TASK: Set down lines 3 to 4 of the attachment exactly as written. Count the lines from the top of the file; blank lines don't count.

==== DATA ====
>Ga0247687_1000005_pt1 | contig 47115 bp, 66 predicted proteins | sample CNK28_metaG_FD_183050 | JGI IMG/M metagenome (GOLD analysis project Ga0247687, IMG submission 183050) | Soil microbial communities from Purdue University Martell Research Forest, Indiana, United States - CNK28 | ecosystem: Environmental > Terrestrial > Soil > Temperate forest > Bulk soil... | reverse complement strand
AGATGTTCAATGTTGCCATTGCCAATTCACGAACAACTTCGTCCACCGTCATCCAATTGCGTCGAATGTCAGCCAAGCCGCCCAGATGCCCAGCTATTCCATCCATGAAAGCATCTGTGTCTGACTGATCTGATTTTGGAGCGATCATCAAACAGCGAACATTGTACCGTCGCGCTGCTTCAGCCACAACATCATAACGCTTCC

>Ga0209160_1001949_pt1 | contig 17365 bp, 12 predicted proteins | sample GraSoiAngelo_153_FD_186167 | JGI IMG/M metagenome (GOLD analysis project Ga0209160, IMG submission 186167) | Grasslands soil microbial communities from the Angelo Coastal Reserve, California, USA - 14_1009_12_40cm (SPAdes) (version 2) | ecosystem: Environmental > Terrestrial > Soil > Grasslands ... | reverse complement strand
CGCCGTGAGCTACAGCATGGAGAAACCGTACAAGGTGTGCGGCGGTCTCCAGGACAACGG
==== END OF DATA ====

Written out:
>Ga0209160_1001949_pt1 | contig 17365 bp, 12 predicted proteins | sample GraSoiAngelo_153_FD_186167 | JGI IMG/M metagenome (GOLD analysis project Ga0209160, IMG submission 186167) | Grasslands soil microbial communities from the Angelo Coastal Reserve, California, USA - 14_1009_12_40cm (SPAdes) (version 2) | ecosystem: Environmental > Terrestrial > Soil > Grasslands ... | reverse complement strand
CGCCGTGAGCTACAGCATGGAGAAACCGTACAAGGTGTGCGGCGGTCTCCAGGACAACGG